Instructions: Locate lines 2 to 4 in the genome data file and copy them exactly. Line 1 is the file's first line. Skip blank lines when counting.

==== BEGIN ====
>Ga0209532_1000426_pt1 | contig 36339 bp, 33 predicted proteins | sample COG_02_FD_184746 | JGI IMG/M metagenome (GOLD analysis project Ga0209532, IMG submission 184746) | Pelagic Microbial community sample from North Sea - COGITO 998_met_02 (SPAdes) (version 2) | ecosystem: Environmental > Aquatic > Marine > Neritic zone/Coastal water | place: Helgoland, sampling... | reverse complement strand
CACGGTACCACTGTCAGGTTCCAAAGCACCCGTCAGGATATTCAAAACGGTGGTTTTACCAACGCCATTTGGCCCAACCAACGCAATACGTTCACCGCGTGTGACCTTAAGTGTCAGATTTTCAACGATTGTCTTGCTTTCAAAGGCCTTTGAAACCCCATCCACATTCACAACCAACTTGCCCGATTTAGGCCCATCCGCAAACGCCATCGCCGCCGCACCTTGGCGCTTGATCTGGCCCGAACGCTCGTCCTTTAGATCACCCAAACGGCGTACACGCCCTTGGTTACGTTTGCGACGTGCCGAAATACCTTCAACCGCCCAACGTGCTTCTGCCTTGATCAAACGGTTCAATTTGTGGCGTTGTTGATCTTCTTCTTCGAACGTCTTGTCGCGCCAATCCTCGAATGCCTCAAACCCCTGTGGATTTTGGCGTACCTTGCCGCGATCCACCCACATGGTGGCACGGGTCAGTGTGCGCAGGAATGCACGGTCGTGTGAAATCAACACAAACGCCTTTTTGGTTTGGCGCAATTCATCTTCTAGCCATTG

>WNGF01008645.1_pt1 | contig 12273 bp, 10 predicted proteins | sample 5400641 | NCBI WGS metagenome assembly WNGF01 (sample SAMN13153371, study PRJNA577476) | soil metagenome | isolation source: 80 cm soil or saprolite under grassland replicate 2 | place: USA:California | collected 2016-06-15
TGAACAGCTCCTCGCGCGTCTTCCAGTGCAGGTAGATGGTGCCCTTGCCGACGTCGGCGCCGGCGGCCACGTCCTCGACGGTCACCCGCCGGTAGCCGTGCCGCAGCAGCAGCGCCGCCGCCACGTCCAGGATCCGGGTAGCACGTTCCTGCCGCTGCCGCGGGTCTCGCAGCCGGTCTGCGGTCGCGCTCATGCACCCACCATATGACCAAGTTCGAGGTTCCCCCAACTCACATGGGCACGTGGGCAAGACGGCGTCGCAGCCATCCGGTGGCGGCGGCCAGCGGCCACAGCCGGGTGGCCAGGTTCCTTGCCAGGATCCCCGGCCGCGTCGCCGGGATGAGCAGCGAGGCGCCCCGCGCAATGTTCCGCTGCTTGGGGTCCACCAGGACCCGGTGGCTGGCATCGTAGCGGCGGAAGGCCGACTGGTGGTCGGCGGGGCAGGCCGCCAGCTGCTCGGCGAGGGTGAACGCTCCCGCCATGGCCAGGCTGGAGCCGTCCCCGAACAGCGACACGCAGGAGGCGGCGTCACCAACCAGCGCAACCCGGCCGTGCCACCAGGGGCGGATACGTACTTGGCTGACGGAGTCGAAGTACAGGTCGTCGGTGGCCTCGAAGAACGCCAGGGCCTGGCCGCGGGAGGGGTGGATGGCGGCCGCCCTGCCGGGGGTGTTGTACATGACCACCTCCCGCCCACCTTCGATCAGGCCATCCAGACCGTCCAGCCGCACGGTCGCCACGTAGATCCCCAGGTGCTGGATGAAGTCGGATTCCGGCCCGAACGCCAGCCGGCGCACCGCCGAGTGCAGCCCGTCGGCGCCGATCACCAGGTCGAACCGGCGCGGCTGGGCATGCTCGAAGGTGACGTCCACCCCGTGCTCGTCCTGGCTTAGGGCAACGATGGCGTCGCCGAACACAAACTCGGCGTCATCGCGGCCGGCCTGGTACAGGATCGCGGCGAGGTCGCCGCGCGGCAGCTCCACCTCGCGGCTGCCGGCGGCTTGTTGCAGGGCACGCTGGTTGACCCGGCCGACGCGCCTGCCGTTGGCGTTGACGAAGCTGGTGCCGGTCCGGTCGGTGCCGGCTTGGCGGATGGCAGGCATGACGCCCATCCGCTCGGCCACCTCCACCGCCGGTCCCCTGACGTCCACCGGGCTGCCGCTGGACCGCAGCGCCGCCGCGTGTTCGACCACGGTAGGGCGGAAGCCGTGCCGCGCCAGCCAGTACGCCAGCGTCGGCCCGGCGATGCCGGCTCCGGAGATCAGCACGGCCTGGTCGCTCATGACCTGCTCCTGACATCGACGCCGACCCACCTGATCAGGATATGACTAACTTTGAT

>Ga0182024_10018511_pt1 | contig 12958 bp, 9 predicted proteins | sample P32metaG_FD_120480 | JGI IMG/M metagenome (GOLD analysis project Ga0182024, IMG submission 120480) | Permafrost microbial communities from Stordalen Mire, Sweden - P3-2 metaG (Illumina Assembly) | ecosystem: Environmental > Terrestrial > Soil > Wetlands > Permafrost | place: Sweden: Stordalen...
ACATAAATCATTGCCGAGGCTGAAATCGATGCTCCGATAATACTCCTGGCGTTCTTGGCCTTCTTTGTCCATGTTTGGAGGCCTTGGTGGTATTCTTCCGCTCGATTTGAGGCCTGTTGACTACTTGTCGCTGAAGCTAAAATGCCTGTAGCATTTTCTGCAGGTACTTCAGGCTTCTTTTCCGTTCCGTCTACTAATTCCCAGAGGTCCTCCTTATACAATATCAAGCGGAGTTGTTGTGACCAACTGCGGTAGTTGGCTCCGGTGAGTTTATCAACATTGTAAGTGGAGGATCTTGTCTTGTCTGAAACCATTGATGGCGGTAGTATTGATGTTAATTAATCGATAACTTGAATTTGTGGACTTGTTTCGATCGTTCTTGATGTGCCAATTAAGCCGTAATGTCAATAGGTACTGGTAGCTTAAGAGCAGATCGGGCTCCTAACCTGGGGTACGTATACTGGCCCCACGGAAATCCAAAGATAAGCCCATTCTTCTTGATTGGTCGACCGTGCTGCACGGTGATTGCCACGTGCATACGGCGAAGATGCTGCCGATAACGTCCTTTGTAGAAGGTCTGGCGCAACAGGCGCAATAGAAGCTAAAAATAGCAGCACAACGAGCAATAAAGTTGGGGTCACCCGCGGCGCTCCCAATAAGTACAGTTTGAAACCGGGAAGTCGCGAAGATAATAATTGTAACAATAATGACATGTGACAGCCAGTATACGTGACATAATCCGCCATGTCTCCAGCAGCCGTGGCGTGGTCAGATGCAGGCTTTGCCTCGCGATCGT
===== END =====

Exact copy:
CACGGTACCACTGTCAGGTTCCAAAGCACCCGTCAGGATATTCAAAACGGTGGTTTTACCAACGCCATTTGGCCCAACCAACGCAATACGTTCACCGCGTGTGACCTTAAGTGTCAGATTTTCAACGATTGTCTTGCTTTCAAAGGCCTTTGAAACCCCATCCACATTCACAACCAACTTGCCCGATTTAGGCCCATCCGCAAACGCCATCGCCGCCGCACCTTGGCGCTTGATCTGGCCCGAACGCTCGTCCTTTAGATCACCCAAACGGCGTACACGCCCTTGGTTACGTTTGCGACGTGCCGAAATACCTTCAACCGCCCAACGTGCTTCTGCCTTGATCAAACGGTTCAATTTGTGGCGTTGTTGATCTTCTTCTTCGAACGTCTTGTCGCGCCAATCCTCGAATGCCTCAAACCCCTGTGGATTTTGGCGTACCTTGCCGCGATCCACCCACATGGTGGCACGGGTCAGTGTGCGCAGGAATGCACGGTCGTGTGAAATCAACACAAACGCCTTTTTGGTTTGGCGCAATTCATCTTCTAGCCATTG

>WNGF01008645.1_pt1 | contig 12273 bp, 10 predicted proteins | sample 5400641 | NCBI WGS metagenome assembly WNGF01 (sample SAMN13153371, study PRJNA577476) | soil metagenome | isolation source: 80 cm soil or saprolite under grassland replicate 2 | place: USA:California | collected 2016-06-15
TGAACAGCTCCTCGCGCGTCTTCCAGTGCAGGTAGATGGTGCCCTTGCCGACGTCGGCGCCGGCGGCCACGTCCTCGACGGTCACCCGCCGGTAGCCGTGCCGCAGCAGCAGCGCCGCCGCCACGTCCAGGATCCGGGTAGCACGTTCCTGCCGCTGCCGCGGGTCTCGCAGCCGGTCTGCGGTCGCGCTCATGCACCCACCATATGACCAAGTTCGAGGTTCCCCCAACTCACATGGGCACGTGGGCAAGACGGCGTCGCAGCCATCCGGTGGCGGCGGCCAGCGGCCACAGCCGGGTGGCCAGGTTCCTTGCCAGGATCCCCGGCCGCGTCGCCGGGATGAGCAGCGAGGCGCCCCGCGCAATGTTCCGCTGCTTGGGGTCCACCAGGACCCGGTGGCTGGCATCGTAGCGGCGGAAGGCCGACTGGTGGTCGGCGGGGCAGGCCGCCAGCTGCTCGGCGAGGGTGAACGCTCCCGCCATGGCCAGGCTGGAGCCGTCCCCGAACAGCGACACGCAGGAGGCGGCGTCACCAACCAGCGCAACCCGGCCGTGCCACCAGGGGCGGATACGTACTTGGCTGACGGAGTCGAAGTACAGGTCGTCGGTGGCCTCGAAGAACGCCAGGGCCTGGCCGCGGGAGGGGTGGATGGCGGCCGCCCTGCCGGGGGTGTTGTACATGACCACCTCCCGCCCACCTTCGATCAGGCCATCCAGACCGTCCAGCCGCACGGTCGCCACGTAGATCCCCAGGTGCTGGATGAAGTCGGATTCCGGCCCGAACGCCAGCCGGCGCACCGCCGAGTGCAGCCCGTCGGCGCCGATCACCAGGTCGAACCGGCGCGGCTGGGCATGCTCGAAGGTGACGTCCACCCCGTGCTCGTCCTGGCTTAGGGCAACGATGGCGTCGCCGAACACAAACTCGGCGTCATCGCGGCCGGCCTGGTACAGGATCGCGGCGAGGTCGCCGCGCGGCAGCTCCACCTCGCGGCTGCCGGCGGCTTGTTGCAGGGCACGCTGGTTGACCCGGCCGACGCGCCTGCCGTTGGCGTTGACGAAGCTGGTGCCGGTCCGGTCGGTGCCGGCTTGGCGGATGGCAGGCATGACGCCCATCCGCTCGGCCACCTCCACCGCCGGTCCCCTGACGTCCACCGGGCTGCCGCTGGACCGCAGCGCCGCCGCGTGTTCGACCACGGTAGGGCGGAAGCCGTGCCGCGCCAGCCAGTACGCCAGCGTCGGCCCGGCGATGCCGGCTCCGGAGATCAGCACGGCCTGGTCGCTCATGACCTGCTCCTGACATCGACGCCGACCCACCTGATCAGGATATGACTAACTTTGAT